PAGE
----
This is probably going to turn into some big thing that will get me totally spammed, but I have to make a comment here about the seal hunt.
The seal hunt has been a strong thing in Newfoundland every year for a lot of years. It’s seen tragedy, and setbacks. It has a strong history and also serves a purpose.
The seal hunt has been around for over a hundred years. It’s been used to help fishermen make a living during the winter and also to help keep the seal population down. Overpopulation of seals means underpopulation of fish stock which hurts fishermen trying to survive. This has been a repeating cycle that the protesters tend to forget about.
One of the biggest tragedies related to the seal hunt happened in 1914,when 78 fisherman spent 53 hours stuck on the during a harsh blizzard. They got seperated from their ship following a pack of seals and were stuck in the middle of the ice surrounded by snow and howling winds. There were no survivors. A book was written about it back in the 70s called “Death On the Iceâ which is actually required reading for Newfoundland children. There was also a condensed poem of sorts written about it:
Death On The Ice (The Story)
In the spring of nineteen fourteen, the sealers came to town,
Trying to book a passage on a ship iceward bound;
To try and earn a dollar when none was being made,
They would risk life and limb but they were not afraid.
There was the Bonaventure and the Belleventure, too,
And there was the Newfoundland just waiting for her crew;
There stood the Stephano, what a great ship was she,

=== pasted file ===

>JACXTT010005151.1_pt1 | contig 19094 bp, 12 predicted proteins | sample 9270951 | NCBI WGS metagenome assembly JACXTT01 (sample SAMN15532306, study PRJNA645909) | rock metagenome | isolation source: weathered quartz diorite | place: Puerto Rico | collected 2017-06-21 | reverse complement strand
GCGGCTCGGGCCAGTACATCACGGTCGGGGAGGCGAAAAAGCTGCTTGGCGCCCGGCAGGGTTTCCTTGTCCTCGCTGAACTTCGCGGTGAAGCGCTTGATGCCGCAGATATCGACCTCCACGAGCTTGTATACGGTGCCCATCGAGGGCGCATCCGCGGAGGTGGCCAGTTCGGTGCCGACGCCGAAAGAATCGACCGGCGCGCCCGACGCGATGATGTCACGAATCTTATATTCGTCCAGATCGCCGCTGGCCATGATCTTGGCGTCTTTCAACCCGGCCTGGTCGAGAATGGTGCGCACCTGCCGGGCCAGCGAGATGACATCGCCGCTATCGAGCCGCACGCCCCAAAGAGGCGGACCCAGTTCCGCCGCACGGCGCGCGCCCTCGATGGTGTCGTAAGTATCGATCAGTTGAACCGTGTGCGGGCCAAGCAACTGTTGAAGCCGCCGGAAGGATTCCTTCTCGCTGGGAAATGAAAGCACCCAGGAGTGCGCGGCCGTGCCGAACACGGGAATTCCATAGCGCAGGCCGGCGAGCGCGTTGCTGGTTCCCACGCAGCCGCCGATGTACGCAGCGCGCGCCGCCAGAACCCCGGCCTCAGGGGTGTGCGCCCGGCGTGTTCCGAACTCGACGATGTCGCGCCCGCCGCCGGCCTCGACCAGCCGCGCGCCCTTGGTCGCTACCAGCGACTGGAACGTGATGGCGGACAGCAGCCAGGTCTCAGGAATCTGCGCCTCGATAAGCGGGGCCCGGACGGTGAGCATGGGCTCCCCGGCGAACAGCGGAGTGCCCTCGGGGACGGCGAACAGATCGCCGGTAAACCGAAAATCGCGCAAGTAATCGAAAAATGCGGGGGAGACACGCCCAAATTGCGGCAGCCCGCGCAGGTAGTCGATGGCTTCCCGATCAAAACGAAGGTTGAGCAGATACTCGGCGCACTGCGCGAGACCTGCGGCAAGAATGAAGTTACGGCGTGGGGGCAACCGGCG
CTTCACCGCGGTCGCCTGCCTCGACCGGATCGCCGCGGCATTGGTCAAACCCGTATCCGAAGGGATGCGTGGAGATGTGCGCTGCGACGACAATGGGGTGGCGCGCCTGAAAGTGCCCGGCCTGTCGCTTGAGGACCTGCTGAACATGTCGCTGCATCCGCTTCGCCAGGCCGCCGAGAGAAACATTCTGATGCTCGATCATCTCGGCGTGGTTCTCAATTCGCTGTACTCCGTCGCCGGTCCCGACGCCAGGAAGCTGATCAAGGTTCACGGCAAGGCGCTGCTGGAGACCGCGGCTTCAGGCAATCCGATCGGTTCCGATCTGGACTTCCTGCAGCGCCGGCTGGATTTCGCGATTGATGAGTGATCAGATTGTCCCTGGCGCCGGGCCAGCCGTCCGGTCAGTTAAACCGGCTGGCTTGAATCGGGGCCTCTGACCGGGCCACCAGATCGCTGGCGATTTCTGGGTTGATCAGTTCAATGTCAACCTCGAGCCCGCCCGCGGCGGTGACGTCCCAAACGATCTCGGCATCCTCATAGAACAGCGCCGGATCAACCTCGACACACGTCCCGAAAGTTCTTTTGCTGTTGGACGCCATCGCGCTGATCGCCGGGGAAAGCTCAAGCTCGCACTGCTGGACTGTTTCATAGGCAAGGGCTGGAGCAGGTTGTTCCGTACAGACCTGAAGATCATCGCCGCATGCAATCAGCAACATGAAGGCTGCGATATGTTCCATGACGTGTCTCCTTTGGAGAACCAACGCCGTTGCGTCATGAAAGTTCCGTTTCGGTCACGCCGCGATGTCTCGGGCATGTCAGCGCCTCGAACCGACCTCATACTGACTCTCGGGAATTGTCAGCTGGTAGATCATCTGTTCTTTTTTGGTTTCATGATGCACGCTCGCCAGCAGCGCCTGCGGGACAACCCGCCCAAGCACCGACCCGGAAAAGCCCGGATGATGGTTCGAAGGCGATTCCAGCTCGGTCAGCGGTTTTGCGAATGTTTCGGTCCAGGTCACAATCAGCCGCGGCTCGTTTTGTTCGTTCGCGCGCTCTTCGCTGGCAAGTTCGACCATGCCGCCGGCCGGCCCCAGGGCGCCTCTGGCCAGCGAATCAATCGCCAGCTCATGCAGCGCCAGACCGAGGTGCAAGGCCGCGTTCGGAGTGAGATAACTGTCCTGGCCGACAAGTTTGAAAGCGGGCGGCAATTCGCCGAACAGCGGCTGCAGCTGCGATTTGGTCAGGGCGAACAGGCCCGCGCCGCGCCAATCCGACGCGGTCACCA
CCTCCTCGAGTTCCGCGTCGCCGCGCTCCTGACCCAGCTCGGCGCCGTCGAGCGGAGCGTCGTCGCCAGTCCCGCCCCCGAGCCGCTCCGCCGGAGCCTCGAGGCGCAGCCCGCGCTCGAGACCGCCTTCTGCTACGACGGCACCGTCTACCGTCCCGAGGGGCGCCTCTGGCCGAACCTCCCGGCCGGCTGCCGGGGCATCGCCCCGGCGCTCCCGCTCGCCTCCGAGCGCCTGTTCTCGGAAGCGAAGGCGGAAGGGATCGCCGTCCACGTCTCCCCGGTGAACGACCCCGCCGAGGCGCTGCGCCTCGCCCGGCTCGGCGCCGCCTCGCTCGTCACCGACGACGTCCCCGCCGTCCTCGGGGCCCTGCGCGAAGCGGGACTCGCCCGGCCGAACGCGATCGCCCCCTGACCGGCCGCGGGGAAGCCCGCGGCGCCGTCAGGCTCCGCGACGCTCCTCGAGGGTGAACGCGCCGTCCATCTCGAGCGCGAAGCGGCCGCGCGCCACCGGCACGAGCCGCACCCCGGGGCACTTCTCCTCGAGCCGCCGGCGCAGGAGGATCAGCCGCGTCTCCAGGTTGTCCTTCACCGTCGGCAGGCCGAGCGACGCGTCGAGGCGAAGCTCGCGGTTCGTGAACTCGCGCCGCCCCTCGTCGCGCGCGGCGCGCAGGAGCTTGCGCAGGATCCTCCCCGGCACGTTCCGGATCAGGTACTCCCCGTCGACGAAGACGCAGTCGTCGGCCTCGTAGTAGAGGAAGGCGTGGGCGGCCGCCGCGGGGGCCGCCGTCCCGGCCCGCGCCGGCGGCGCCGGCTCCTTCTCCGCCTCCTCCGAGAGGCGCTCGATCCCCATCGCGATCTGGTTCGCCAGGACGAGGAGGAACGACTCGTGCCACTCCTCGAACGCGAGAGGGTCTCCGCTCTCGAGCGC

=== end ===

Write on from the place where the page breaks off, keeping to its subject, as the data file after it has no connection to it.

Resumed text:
And also the Florazelle, a part of this tragedy.
They came from every bay and town, they came both young and old,
They came not for the sport, but came for a little gold;
Maybe if they were lucky, make a hundred or more,
But would they be so eager if they knew what was in store.
Now when they made it to the front the Newfoundland got froze,
She found it hard to maneuver in the heavy ice flows;
Her captain was frustrated, the seals were very scarce,
He never seen it quite so bad, the ice was mighty fierce.
He spotted the Stephano about five miles away,
They were in the main patch and really making it pay;
Then the captain took a chance, sent his men across the ice,
To try and pan some whitecoats but couldn’t foresee the price.
When they reached the Stephano they were hungry and beat,
So captain Kean took them aboard gave them a bite to eat;
Then he put them on the ice to head for the Newfoundland,
By this time a storm was brewing, and death was close at hand.
They started for the Newfoundland but soon they were lost,
A blizzard now blew fiercely, they’d soon pay the cost;
More than a hundred thirty men were stranded on the ice,
No one knew that they were there, they’d pay an awful price.
For two days and two nights they suffered on the flows,
With little shelter and little food, in soaking wet clothes;
When the temperature dropped down, their bodies turned to ice,
Seventy-seven men then perished, they paid the ultimate price.
They tried to keep on moving so they would not freeze,
Some died while walking, some died on their knees;
Some grew so weary that they no longer cared,
Some walked out in the water and soon disappeared.
The second day they found them, oh what an awful sight,
Bodies strewn every where, survivors in a plight;
Frozen hands and frozen feet, frostbitten on the face,
What caused this dreadful tragedy, what caused this awful waste?
They piled their bodies on the deck several layers high,
Their remains like statues, silhouettes against the sky;
With their gruesome cargo, they headed back to shore,
In a history filled with tragedy, just add one chapter more.
*####â¦. Everett Adams. Recorded by Gary Callahan (Death On The Ice, Newsflash Sounds
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